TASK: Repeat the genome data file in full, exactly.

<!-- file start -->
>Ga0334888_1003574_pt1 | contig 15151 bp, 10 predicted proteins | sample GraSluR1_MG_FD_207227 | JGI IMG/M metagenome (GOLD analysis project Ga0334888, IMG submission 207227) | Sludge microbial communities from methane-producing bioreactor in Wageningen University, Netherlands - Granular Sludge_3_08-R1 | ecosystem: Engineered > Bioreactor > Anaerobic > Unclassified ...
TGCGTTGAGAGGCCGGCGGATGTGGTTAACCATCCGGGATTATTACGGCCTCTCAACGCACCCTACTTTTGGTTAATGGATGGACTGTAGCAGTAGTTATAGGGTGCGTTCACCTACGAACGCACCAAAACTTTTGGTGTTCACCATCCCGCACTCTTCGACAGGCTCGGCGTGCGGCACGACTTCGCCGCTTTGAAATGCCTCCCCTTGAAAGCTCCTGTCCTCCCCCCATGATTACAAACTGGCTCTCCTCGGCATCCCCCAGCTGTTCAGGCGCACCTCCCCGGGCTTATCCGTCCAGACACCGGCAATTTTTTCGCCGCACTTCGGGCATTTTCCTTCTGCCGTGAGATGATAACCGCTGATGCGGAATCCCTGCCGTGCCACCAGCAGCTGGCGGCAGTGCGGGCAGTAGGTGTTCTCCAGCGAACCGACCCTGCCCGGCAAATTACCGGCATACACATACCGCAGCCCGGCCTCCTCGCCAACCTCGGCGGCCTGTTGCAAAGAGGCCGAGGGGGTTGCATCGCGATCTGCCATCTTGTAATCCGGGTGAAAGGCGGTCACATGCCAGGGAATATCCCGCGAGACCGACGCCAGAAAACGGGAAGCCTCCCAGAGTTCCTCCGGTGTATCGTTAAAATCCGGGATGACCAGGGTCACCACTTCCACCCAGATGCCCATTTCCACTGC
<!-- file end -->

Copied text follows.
>Ga0334888_1003574_pt1 | contig 15151 bp, 10 predicted proteins | sample GraSluR1_MG_FD_207227 | JGI IMG/M metagenome (GOLD analysis project Ga0334888, IMG submission 207227) | Sludge microbial communities from methane-producing bioreactor in Wageningen University, Netherlands - Granular Sludge_3_08-R1 | ecosystem: Engineered > Bioreactor > Anaerobic > Unclassified ...
TGCGTTGAGAGGCCGGCGGATGTGGTTAACCATCCGGGATTATTACGGCCTCTCAACGCACCCTACTTTTGGTTAATGGATGGACTGTAGCAGTAGTTATAGGGTGCGTTCACCTACGAACGCACCAAAACTTTTGGTGTTCACCATCCCGCACTCTTCGACAGGCTCGGCGTGCGGCACGACTTCGCCGCTTTGAAATGCCTCCCCTTGAAAGCTCCTGTCCTCCCCCCATGATTACAAACTGGCTCTCCTCGGCATCCCCCAGCTGTTCAGGCGCACCTCCCCGGGCTTATCCGTCCAGACACCGGCAATTTTTTCGCCGCACTTCGGGCATTTTCCTTCTGCCGTGAGATGATAACCGCTGATGCGGAATCCCTGCCGTGCCACCAGCAGCTGGCGGCAGTGCGGGCAGTAGGTGTTCTCCAGCGAACCGACCCTGCCCGGCAAATTACCGGCATACACATACCGCAGCCCGGCCTCCTCGCCAACCTCGGCGGCCTGTTGCAAAGAGGCCGAGGGGGTTGCATCGCGATCTGCCATCTTGTAATCCGGGTGAAAGGCGGTCACATGCCAGGGAATATCCCGCGAGACCGACGCCAGAAAACGGGAAGCCTCCCAGAGTTCCTCCGGTGTATCGTTAAAATCCGGGATGACCAGGGTCACCACTTCCACCCAGATGCCCATTTCCACTGC